When you interview a candidate, often you are looking to learn more about them and find how they align with your company. Interviews involve asking a series of questions and diving in deep with your potential new hire. Everyone has been asked an awkward interview question, but some questions are 100% off limits.A good rule of thumb is to avoid questions that could be related to protected classes such as Age, Gender, Religion, Race, Color, National Origin, Disability, and pregnancy. We are going to review five questions that you cannot ask, and provide a better way to find out the information you are looking for.
1. "Do you have any disabilities?"
Another example is "Have you had any recent illnesses or operations?" We want to avoid medical information. It is important to gather relevant information when filling your position. For example, if your new hire may have to lift up to 50 pounds asking “Are you able to perform the specific duties of this position or essential functions of this job with or without reasonable accommodations?” is not unreasonable.
2. "What religious holidays do you observe?"
By presenting your paid holidays and standard schedule and asking “Are you able to work this schedule?” you avoid opening a conversation about what religion your candidate practices. It also allows you to open up a dialogue about what your potential new hires regular day to day schedule will look like.
3. "Are you in the National Guard or military Reserves?"
You can’t discriminate against a candidate because they may have obligations to the military and miss work. Instead, you should ask “Do you have any upcoming events that could require time away from work?” Honestly, this is a great question to ask regardless. With the rise in the gig economy, a lot of contract employees will schedule vacation time whenever they feel like it.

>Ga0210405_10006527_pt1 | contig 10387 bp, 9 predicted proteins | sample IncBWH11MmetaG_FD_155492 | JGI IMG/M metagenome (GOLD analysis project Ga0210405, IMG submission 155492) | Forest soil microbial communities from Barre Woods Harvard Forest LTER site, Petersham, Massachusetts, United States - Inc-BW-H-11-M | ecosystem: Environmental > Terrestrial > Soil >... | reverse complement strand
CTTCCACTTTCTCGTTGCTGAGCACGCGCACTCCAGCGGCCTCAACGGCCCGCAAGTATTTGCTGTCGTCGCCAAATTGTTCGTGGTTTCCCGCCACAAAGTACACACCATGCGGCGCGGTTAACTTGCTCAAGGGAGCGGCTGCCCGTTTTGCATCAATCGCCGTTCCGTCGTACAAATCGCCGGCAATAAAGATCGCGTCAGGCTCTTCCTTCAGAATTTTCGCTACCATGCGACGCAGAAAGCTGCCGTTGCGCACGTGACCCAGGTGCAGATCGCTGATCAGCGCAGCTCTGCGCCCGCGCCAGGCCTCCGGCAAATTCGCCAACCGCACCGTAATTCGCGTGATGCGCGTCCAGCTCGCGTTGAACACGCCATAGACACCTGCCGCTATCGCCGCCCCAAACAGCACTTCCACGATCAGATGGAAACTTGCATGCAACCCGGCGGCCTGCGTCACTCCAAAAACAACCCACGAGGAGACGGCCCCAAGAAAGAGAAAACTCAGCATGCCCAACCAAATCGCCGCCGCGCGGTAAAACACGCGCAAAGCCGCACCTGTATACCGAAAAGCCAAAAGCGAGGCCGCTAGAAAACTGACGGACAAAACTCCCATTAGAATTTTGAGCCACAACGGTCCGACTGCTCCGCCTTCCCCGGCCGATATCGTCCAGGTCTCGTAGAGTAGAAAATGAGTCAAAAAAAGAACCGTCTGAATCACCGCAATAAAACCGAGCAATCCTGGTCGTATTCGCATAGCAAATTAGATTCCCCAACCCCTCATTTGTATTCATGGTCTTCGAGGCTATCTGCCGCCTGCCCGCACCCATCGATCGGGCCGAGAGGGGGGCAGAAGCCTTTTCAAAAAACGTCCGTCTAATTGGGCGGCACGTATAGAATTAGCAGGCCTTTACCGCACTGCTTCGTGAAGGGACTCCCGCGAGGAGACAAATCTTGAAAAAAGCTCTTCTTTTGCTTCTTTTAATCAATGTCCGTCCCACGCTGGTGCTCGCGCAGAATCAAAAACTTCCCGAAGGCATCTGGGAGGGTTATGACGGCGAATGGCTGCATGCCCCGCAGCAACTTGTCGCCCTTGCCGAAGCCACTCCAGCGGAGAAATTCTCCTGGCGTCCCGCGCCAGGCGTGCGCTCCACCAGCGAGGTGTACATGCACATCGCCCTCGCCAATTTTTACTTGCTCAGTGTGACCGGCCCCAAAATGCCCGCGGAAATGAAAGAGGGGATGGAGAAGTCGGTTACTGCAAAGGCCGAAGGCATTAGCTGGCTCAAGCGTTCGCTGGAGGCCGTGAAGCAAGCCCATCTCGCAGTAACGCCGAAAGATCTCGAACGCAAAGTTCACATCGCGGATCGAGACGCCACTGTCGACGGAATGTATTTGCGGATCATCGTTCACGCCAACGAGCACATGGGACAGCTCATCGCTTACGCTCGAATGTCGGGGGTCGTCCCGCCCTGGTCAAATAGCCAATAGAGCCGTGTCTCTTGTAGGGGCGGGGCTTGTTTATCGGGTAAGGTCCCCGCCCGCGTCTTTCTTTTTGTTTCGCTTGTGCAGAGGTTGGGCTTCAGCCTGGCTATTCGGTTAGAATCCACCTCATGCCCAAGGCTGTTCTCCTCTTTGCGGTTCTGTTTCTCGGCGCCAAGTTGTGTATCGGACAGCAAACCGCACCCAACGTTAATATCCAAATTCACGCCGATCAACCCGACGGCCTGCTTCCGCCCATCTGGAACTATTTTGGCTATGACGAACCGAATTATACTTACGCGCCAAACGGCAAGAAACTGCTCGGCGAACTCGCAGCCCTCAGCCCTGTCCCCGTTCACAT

4. "How old are you?"
Don't ask this question to anyone ever. If you are trying to determine if the candidate is old enough to work for you, it is best to ask “Are you over the age of 18”. If you are trying to determine if someone will be around for several years (and not planning to retire next year, etc.), it is best to ask about their five-year career path to make sure their goals will fit with your position.
5. "Will you have childcare on short notice for working late or travel?"
It is best not to inquire or assume anything about someone’s family life (if they have children or are married). It is best to say instead, “This position could require overtime and travel every once in a while. Will that be a problem for you?" This is a polite way of informing your candidate that this is not strictly a 9-5 job.
We want to take a moment and thank Stephanie Bruha, Director of HR for her expert advice on all things HR and for helping us gather up all the questions you cannot ask a job applicant! Have questions about what you can and can not ask during an interview leave a comment or send us an email to firstname.lastname@example.org.